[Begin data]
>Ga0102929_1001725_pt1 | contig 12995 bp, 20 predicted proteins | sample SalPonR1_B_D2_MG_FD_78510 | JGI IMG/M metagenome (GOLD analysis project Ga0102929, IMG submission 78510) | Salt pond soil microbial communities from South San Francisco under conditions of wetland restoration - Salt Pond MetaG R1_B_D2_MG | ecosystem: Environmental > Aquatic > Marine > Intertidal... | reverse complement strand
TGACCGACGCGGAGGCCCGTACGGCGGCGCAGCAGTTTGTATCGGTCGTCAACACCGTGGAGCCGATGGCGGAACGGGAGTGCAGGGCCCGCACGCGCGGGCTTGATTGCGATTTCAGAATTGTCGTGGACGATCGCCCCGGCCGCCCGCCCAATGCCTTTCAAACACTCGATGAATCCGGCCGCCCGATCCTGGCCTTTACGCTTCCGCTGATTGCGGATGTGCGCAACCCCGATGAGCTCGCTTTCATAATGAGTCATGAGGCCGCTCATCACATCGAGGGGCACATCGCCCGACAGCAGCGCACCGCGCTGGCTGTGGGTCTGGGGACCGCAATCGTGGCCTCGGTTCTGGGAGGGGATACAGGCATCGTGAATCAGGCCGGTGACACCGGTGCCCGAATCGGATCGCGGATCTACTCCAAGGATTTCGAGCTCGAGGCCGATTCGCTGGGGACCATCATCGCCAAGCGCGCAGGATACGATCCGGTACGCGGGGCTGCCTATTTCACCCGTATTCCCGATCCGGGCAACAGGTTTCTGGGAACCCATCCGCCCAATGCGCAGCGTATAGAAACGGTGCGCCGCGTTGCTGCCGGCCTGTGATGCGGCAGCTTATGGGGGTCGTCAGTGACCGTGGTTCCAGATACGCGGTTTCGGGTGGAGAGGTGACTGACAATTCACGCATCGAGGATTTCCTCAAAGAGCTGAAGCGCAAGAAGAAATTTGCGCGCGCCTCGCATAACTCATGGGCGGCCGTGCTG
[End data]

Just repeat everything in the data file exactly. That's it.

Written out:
>Ga0102929_1001725_pt1 | contig 12995 bp, 20 predicted proteins | sample SalPonR1_B_D2_MG_FD_78510 | JGI IMG/M metagenome (GOLD analysis project Ga0102929, IMG submission 78510) | Salt pond soil microbial communities from South San Francisco under conditions of wetland restoration - Salt Pond MetaG R1_B_D2_MG | ecosystem: Environmental > Aquatic > Marine > Intertidal... | reverse complement strand
TGACCGACGCGGAGGCCCGTACGGCGGCGCAGCAGTTTGTATCGGTCGTCAACACCGTGGAGCCGATGGCGGAACGGGAGTGCAGGGCCCGCACGCGCGGGCTTGATTGCGATTTCAGAATTGTCGTGGACGATCGCCCCGGCCGCCCGCCCAATGCCTTTCAAACACTCGATGAATCCGGCCGCCCGATCCTGGCCTTTACGCTTCCGCTGATTGCGGATGTGCGCAACCCCGATGAGCTCGCTTTCATAATGAGTCATGAGGCCGCTCATCACATCGAGGGGCACATCGCCCGACAGCAGCGCACCGCGCTGGCTGTGGGTCTGGGGACCGCAATCGTGGCCTCGGTTCTGGGAGGGGATACAGGCATCGTGAATCAGGCCGGTGACACCGGTGCCCGAATCGGATCGCGGATCTACTCCAAGGATTTCGAGCTCGAGGCCGATTCGCTGGGGACCATCATCGCCAAGCGCGCAGGATACGATCCGGTACGCGGGGCTGCCTATTTCACCCGTATTCCCGATCCGGGCAACAGGTTTCTGGGAACCCATCCGCCCAATGCGCAGCGTATAGAAACGGTGCGCCGCGTTGCTGCCGGCCTGTGATGCGGCAGCTTATGGGGGTCGTCAGTGACCGTGGTTCCAGATACGCGGTTTCGGGTGGAGAGGTGACTGACAATTCACGCATCGAGGATTTCCTCAAAGAGCTGAAGCGCAAGAAGAAATTTGCGCGCGCCTCGCATAACTCATGGGCGGCCGTGCTG